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April 4, 2008
FEFO 08-07

HISTORIC AND PROJECTED CORN VERSUS SOYBEAN RETURNS: RELEASE OF FBFM CORN AND SOYBEAN RESULTS

Financial data for 2007 have been summarized for farms enrolled in Illinois Farm Business Farm Management (FBFM) such that actual 2007 returns for corn and soybeans can be calculated. The 2007 returns, along with updated 2008 budgets, are reported in Revenue and Costs for Corn, Soybeans, Wheat, and Double-Crop Soybeans, 2000 2007 Actual, 2008 Projected available in the management section of farmdoc (http://www.farmdoc.uiuc.edu/manage/corn_soybean_wheat_returns_costs.pdf ).

Corn and Soybean Returns

Table 1 summarizes the above publication by reporting operator and farmland returns for 2000 through 2007. Operator and farmland returns represent returns to both the farmer and landowner. Under a cash rent situation subtracting the cash rent from operator and farmland return gives the return to the farmer. Take a $250 per acre operator and farmland return and a cash rent of $160 per acre. In this case, the farmer has a return of $90 per acre ($250 operator and farmland return - $160 cash rent). Returns are reported for northern Illinois, central Illinois, and southern Illinois. Central Illinois is further broken down into farms with high productivity and farms with low farmland.

As acreage decisions are made, the difference between corn and soybean returns are of particular interest. In recent years, the difference between corn and soybean returns have increased, indicating that corn has become more profitable than soybeans. In northern Illinois, for example, corn minus soybean return was $31 in 2000, $0 in 2001, $21 in 2002, $62 in 2003, $46 in 2004, and $5 in 2005 (see Panel A of Table 1). Between 2000 and 2005, corn minus soybean return averaged $27 per acre. This difference widened to $98 in 2006 and $90 in 2007, considerably above the $27 average between 2000 and 2005.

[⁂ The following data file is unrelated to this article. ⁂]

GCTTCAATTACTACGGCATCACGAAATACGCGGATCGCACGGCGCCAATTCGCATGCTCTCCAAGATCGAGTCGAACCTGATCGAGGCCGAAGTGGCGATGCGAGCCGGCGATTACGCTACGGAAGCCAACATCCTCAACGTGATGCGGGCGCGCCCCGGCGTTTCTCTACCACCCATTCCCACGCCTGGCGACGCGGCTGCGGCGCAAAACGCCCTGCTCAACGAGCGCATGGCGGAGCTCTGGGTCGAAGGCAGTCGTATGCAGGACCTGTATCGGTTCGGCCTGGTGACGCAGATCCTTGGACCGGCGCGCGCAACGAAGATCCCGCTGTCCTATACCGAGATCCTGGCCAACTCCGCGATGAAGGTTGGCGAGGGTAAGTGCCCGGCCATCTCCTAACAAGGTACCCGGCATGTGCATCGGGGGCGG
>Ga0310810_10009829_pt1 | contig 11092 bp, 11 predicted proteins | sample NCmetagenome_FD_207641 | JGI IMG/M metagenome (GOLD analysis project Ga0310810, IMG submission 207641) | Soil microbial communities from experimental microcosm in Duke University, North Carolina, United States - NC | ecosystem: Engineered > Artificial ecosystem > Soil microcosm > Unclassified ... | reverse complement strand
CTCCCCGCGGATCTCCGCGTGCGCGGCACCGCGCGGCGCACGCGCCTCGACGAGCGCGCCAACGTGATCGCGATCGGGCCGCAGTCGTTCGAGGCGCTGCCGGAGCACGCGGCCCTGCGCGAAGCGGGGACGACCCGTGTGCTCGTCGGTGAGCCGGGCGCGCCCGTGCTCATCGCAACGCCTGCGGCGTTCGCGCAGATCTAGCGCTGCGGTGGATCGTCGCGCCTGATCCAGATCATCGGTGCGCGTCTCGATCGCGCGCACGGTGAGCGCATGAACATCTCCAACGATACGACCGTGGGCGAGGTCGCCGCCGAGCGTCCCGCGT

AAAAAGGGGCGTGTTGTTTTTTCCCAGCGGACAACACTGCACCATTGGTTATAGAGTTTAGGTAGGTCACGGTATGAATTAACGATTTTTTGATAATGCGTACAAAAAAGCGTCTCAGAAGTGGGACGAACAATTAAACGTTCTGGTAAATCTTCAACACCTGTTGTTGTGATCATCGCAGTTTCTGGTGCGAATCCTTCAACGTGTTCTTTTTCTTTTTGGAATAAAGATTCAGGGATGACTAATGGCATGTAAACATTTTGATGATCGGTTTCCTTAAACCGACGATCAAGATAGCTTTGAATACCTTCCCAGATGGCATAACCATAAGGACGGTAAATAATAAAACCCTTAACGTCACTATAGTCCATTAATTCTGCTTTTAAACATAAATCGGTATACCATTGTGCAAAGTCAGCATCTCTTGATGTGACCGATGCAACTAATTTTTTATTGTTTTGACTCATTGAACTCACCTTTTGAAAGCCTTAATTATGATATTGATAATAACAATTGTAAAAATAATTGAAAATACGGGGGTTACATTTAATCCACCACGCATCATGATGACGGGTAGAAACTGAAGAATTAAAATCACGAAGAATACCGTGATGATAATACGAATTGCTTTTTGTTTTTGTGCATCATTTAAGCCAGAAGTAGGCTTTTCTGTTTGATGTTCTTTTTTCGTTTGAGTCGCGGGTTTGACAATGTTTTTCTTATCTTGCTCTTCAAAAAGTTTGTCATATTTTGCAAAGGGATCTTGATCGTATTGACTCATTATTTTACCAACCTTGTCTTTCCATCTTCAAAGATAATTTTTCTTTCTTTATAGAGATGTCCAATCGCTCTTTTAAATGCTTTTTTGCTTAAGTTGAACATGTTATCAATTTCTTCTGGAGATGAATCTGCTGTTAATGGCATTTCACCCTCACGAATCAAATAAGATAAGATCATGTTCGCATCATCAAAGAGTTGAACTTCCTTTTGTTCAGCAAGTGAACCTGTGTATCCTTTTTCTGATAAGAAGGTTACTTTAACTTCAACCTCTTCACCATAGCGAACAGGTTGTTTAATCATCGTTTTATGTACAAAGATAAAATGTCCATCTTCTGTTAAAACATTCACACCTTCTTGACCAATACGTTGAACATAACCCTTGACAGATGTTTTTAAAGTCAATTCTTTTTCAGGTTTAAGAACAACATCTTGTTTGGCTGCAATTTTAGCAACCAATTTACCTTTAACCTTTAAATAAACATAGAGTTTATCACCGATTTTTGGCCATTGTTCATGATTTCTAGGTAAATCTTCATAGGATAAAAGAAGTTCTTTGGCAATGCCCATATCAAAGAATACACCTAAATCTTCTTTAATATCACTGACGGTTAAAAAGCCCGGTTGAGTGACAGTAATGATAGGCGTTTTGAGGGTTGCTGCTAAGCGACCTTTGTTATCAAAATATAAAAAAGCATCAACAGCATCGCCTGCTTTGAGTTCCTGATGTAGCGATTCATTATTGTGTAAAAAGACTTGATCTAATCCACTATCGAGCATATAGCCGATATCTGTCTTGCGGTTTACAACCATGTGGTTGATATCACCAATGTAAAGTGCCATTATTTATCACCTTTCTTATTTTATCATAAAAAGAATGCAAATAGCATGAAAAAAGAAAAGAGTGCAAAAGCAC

Projections for 2008 indicate that the differences between corn and soybean may be even wider than in 2006 and 2007. For northern Illinois, 2008 projections are based on projected yields of 179 bushels per acre for corn and 51 bushels per acre for soybeans, non-land costs of $400 per acre for corn and $251 for soybeans, and projected commodity prices of $5.35 for corn and $10.30 for soybeans. These prices reflect new crop bids in early April. Based on these yields, costs, and prices, corn is projected to $289 per acre more profitable than soybeans (see Table 1). The $289 exceeds differences in 2006 and 2007.

Corn is projected to be more profitable in all regions of Illinois. Corn minus soybean returns are projected at $302 in central Illinois for farms with high productivity farmland, $245 for central Illinois with low productivity farmland, and $193 for southern Illinois (see Table 1).

Summary

Corn appears to be more profitable than soybeans in 2008 by wider margins than in recent years.

Acknowledgments

Data used in this study comes from the local Farm Business Farm Management (FBFM) Associations across the State of Illinois. Without their cooperation, information as comprehensive and accurate as this would not be available for educational purposes. FBFM, which consists of 6,000 plus farmers and 60 professional field staff, is a not-for-profit organization available to all farm operators in Illinois. FBFM field staff provides on-farm counsel with computerized recordkeeping, farm financial management, business entity planning and income tax management. For more information, please contact the State FBFM Office located at the University of Illinois Department of Agricultural and Consumer Economics at 217-333-5511 or visit the FBFM website at www.fbfm.org .

Issued by: Gary Schnitkey and Dale Lattz, Department of Agricultural and Consumer Economics

 


  

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